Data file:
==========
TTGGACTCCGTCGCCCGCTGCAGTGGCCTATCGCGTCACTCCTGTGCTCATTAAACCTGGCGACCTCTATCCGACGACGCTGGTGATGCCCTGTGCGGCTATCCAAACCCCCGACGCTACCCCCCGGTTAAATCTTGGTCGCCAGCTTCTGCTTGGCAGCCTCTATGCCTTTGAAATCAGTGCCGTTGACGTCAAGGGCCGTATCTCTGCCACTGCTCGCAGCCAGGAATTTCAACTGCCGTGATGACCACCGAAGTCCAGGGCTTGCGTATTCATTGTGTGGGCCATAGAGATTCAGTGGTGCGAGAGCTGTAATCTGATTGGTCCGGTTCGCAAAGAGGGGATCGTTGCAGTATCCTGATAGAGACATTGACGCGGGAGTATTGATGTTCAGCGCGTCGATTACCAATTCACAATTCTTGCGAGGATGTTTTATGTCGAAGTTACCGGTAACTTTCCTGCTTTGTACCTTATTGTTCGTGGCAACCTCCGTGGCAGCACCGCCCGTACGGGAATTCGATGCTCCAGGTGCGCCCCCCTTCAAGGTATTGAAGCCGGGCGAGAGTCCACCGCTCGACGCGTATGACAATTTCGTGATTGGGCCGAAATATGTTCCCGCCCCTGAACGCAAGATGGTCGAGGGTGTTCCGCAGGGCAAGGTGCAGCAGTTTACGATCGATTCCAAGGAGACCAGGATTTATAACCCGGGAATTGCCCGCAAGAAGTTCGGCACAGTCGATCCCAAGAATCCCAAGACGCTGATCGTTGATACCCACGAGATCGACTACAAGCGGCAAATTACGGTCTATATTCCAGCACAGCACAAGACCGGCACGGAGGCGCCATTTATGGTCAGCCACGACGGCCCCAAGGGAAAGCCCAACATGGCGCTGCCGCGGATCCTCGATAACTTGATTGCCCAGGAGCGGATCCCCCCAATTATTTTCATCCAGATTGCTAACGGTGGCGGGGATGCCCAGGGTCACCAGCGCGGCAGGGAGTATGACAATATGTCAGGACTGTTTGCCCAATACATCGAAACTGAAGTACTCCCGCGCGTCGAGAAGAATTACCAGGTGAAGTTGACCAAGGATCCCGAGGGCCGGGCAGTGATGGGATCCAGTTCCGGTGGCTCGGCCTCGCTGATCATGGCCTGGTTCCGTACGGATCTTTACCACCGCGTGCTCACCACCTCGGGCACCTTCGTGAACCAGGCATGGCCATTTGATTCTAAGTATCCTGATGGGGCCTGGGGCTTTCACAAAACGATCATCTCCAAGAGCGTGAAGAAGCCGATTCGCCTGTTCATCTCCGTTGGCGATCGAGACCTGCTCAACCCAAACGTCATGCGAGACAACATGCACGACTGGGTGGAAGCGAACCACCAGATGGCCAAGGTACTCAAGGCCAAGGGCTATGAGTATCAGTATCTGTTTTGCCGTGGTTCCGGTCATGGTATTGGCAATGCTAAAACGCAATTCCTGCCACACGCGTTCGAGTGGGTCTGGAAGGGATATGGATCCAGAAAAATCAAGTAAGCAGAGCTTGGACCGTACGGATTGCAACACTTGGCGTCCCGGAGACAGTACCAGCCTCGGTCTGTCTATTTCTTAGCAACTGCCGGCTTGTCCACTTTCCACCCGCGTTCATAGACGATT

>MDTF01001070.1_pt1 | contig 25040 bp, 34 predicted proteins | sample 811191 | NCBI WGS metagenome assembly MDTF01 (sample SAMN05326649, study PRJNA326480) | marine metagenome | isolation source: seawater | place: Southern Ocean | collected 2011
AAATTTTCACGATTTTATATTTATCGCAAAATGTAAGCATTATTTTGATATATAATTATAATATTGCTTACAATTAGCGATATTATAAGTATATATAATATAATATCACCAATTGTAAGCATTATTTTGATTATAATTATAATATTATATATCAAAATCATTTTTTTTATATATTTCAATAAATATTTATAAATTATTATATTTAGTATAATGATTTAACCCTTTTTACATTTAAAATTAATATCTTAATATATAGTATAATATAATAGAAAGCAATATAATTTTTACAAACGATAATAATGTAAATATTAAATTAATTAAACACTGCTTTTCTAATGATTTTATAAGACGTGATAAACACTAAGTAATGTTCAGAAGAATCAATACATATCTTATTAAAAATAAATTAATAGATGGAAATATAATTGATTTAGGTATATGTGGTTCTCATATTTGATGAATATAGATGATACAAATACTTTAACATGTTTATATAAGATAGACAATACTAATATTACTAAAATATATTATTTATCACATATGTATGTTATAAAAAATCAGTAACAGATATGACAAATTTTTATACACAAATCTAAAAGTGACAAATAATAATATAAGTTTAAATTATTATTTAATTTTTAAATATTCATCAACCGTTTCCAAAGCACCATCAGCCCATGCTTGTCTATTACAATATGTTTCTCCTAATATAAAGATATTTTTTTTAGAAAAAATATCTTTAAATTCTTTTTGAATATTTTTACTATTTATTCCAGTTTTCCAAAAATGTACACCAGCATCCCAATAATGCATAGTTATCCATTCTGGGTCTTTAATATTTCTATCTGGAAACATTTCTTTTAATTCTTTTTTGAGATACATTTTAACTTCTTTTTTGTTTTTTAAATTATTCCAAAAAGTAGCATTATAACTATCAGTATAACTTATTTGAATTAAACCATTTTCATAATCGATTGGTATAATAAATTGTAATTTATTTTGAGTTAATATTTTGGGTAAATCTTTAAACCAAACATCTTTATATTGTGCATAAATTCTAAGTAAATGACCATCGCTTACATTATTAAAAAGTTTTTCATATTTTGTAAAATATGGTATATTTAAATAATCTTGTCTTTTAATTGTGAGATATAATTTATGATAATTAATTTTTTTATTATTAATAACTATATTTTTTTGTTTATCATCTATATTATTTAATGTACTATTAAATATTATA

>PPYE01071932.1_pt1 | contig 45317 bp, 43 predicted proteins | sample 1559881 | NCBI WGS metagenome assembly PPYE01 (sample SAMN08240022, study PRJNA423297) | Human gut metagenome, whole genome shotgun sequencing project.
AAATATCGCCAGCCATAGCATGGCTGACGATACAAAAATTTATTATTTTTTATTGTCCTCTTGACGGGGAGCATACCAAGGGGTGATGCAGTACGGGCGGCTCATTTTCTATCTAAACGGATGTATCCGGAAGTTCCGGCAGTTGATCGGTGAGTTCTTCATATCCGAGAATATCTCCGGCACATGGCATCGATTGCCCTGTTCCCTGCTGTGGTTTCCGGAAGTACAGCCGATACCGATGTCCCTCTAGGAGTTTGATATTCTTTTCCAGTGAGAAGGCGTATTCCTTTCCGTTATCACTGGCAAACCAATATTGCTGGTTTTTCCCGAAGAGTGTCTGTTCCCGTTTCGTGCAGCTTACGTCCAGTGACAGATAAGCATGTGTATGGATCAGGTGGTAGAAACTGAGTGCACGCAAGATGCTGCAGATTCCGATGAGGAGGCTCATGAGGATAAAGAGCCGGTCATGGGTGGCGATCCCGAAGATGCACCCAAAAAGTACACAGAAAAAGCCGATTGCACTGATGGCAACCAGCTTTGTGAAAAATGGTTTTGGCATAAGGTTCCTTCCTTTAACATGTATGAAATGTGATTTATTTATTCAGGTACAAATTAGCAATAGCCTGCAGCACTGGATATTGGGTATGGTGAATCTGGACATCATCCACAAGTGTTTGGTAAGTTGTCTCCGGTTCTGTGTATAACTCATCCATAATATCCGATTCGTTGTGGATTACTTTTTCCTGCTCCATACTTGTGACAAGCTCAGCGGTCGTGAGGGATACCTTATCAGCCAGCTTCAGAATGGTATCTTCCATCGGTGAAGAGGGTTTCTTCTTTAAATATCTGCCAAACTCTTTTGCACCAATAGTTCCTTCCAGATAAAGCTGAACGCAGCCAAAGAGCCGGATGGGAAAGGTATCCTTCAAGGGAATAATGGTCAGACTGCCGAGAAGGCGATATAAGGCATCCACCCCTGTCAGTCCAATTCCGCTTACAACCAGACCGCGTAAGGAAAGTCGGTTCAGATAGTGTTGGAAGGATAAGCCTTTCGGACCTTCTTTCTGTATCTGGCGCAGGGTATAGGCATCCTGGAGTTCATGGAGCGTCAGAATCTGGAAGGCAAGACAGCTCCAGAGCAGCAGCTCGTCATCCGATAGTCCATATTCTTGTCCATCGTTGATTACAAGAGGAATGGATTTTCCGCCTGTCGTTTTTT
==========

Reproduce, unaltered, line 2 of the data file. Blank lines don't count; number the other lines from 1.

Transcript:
>MDTF01001070.1_pt1 | contig 25040 bp, 34 predicted proteins | sample 811191 | NCBI WGS metagenome assembly MDTF01 (sample SAMN05326649, study PRJNA326480) | marine metagenome | isolation source: seawater | place: Southern Ocean | collected 2011